BRAZILIAN-born Matheus Nunes’ rise is almost as impressive as the pastries from his family’s bakery.
The 23-year-old midfielder has become Wolves’ record-signing, after the Midlands club paid Sporting Lisbon £42million for his services.
But just THREE years ago he was seen dishing out breaded and sweet delights at the Pão da Vila bakery in Ericeira, near Lisbon.
It’s been a remarkable journey for the talent from Rio, who moved to Portugal with his mum and stepfather at the age of 13.
Nunes grew up in humble surroundings in a Campo Grande favela idolising Barcelona legend Ronaldinho.
His dad wasn’t a part of his life, and it was mother Catia who raised him through a difficult childhood.
“Sometimes we didn’t have anything to eat… although my mother never stopped working,” he told Portuguese newspaper Record last year.
“She is a warrior who instilled in me a love of football. With her I got my first touches. If we didn’t have the ball, my brother and I played with socks.”
Of his success, he revealed his mum “still says today that she doesn’t know how I never became a thief or a drug dealer.”
Moving to Portugal
With nothing for them in Brazil, the family headed for the seaside town Ericeira to seek a new life.
They opened the Pão da Vila bakery, where Nunes helped out as he forged a football career.
“I worked about six, five months at the bakery,” he told Sporting TV.
“I came in the morning and the games were in the afternoon. I would stand for five, sometimes six hours on my feet and to train afterwards was not easy.
“I didn’t have a driver’s licence and woke up at 5am to go to work by bike.”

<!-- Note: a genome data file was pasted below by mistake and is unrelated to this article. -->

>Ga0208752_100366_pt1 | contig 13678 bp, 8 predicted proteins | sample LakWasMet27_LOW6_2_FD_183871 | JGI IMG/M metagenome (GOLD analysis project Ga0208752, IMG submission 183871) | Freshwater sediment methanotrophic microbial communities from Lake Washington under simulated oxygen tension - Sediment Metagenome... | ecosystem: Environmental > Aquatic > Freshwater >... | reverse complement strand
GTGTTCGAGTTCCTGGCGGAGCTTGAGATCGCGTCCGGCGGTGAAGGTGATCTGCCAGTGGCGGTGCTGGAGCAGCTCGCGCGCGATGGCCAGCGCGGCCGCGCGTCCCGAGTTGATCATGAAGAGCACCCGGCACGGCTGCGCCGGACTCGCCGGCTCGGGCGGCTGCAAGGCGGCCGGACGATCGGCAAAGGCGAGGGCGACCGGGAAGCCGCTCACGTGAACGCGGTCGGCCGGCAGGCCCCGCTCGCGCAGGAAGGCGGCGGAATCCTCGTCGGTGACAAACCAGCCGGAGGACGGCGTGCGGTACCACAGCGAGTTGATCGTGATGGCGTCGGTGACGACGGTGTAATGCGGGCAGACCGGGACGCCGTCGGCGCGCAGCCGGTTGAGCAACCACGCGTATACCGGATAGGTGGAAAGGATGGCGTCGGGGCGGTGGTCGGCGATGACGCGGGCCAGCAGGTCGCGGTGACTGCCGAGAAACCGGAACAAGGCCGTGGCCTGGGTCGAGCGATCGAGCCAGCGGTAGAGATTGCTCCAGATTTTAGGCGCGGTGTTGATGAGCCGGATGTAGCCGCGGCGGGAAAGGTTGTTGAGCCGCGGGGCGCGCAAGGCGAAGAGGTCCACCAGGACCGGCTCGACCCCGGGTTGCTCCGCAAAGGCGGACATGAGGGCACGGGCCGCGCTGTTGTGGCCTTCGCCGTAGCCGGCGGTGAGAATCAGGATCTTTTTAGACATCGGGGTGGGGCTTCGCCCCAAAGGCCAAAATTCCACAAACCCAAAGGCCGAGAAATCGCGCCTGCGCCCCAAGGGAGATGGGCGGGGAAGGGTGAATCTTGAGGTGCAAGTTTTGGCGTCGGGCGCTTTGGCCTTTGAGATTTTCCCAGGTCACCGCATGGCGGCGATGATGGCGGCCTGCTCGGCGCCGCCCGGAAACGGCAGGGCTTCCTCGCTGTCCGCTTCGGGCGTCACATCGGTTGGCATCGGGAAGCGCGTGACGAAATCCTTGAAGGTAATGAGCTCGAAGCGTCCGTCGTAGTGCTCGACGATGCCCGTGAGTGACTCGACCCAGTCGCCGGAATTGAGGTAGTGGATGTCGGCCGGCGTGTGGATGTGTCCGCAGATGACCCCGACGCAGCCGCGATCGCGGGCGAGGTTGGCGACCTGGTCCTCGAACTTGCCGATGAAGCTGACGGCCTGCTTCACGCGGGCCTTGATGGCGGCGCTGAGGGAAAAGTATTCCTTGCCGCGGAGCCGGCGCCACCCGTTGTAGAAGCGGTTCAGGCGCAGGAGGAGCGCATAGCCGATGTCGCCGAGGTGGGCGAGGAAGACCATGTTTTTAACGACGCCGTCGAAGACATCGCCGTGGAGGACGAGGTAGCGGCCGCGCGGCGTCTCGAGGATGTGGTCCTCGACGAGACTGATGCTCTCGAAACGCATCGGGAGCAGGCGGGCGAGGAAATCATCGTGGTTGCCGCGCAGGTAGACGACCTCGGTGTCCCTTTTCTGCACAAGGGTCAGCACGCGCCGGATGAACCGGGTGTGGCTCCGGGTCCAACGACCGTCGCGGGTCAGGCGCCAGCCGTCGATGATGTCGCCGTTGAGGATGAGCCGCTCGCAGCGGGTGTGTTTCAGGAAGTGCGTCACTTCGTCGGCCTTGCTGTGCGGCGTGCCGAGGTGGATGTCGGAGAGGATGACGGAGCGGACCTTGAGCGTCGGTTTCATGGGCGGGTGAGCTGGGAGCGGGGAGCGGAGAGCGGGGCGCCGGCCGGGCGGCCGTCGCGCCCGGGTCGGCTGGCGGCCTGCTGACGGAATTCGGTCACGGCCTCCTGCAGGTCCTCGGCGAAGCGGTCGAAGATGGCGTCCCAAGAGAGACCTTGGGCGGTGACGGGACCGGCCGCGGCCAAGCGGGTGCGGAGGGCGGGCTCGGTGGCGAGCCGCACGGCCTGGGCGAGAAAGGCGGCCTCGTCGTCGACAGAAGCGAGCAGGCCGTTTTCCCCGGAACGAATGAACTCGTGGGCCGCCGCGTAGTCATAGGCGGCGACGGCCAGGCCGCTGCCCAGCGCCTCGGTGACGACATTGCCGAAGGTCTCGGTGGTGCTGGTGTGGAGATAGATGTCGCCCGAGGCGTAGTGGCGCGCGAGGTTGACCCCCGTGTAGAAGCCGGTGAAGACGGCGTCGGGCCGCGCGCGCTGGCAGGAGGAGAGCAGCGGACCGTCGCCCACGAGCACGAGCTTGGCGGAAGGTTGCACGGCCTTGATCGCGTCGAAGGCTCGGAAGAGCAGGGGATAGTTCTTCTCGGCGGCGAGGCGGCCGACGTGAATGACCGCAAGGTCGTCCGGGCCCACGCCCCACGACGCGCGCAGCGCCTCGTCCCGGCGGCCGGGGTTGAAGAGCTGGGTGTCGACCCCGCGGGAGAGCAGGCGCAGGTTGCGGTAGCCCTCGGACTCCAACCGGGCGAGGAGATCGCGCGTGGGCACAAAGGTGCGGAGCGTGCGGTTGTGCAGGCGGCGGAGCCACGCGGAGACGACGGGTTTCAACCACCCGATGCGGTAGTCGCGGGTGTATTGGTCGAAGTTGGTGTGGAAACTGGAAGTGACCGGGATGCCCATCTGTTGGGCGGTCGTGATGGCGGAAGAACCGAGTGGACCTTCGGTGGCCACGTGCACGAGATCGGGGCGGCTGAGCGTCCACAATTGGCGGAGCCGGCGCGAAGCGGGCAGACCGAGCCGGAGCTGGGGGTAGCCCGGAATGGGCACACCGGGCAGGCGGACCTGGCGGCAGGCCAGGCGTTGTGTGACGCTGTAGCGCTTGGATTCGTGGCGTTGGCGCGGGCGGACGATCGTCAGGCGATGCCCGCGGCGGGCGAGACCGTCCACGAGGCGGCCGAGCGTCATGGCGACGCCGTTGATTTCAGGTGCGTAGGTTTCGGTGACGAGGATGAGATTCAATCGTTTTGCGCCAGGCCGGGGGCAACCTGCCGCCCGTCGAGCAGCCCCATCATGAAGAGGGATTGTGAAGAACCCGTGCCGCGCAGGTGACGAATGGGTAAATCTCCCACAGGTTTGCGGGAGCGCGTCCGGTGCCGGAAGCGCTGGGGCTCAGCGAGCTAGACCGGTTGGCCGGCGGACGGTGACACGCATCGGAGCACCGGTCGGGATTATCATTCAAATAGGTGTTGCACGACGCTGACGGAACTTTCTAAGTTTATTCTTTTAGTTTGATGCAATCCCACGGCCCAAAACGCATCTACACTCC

Earning his stripes
Juggling handing out pastel de feijao’s with learning a trade in football, Nunes joined local team Ericeirense in the lower leagues of Portugal.
There, he studied his role model – a maverick Brazilian footballer who had the world at his feet with a blessed talent.
“Ronaldinho is my idol,” he once told Sindicato dos Jugadores.
“I’ve always tried to imitate him since I was a kid, and I’ve always liked the way he played.
“When he was at Barcelona, I liked Barcelona, When he was at AC Milan, I liked AC Milan, and it was unbelievable when he went to Flamengo because I’m a Flamengo fan. He’s my idol because I’ve always had him as the image of what I wanted to be as a player.”
Standing out to scouts, by 2018 top flight Estoril signed him up and gave him U23 football.
However, it was clear to his team-mates that he was already destined for bigger things.
Ex-Estoril star Francisco Mascarenhas told Desporto ao Minuto: “You could see that he was a player with a very large chance of progression, which it has turned out to be.”
Nunes’ rapid ascension in the game continued six months after he joined Estoril.
Sporting Lisbon snapped the youngster up in January 2019 in a five-year deal – paying just £500,000 for his services.
Since then, he has grown into one of the game’s most coveted stars – with Chelsea reportedly interested in signing before Wolves pounced.
Compared to Xavi because of his incredible vision, his ability has also been lauded by a manager who knows the ex-Spain midfielder better than most.
When Sporting came up against Manchester City in last season’s Champions League, they were humbled 5-0 at home.
But Nunes’ performance stood out for Pep Guardiola – who heaped praise on him.
“Sporting are a fantastic team, they are the champions of Portugal, which have a very strong league, with Porto and Benfica, they change the ball well, they have fast and intelligent players,” Guardiola said at the time.
“I would say that Matheus Nunes is one of the best players in the world today.”
With that in mind, Wolves fans will be licking their lips at the possibility of their new boy in action.
And they might just want his mum to open up a new Portuguese cafe in the area to sample those pastries too.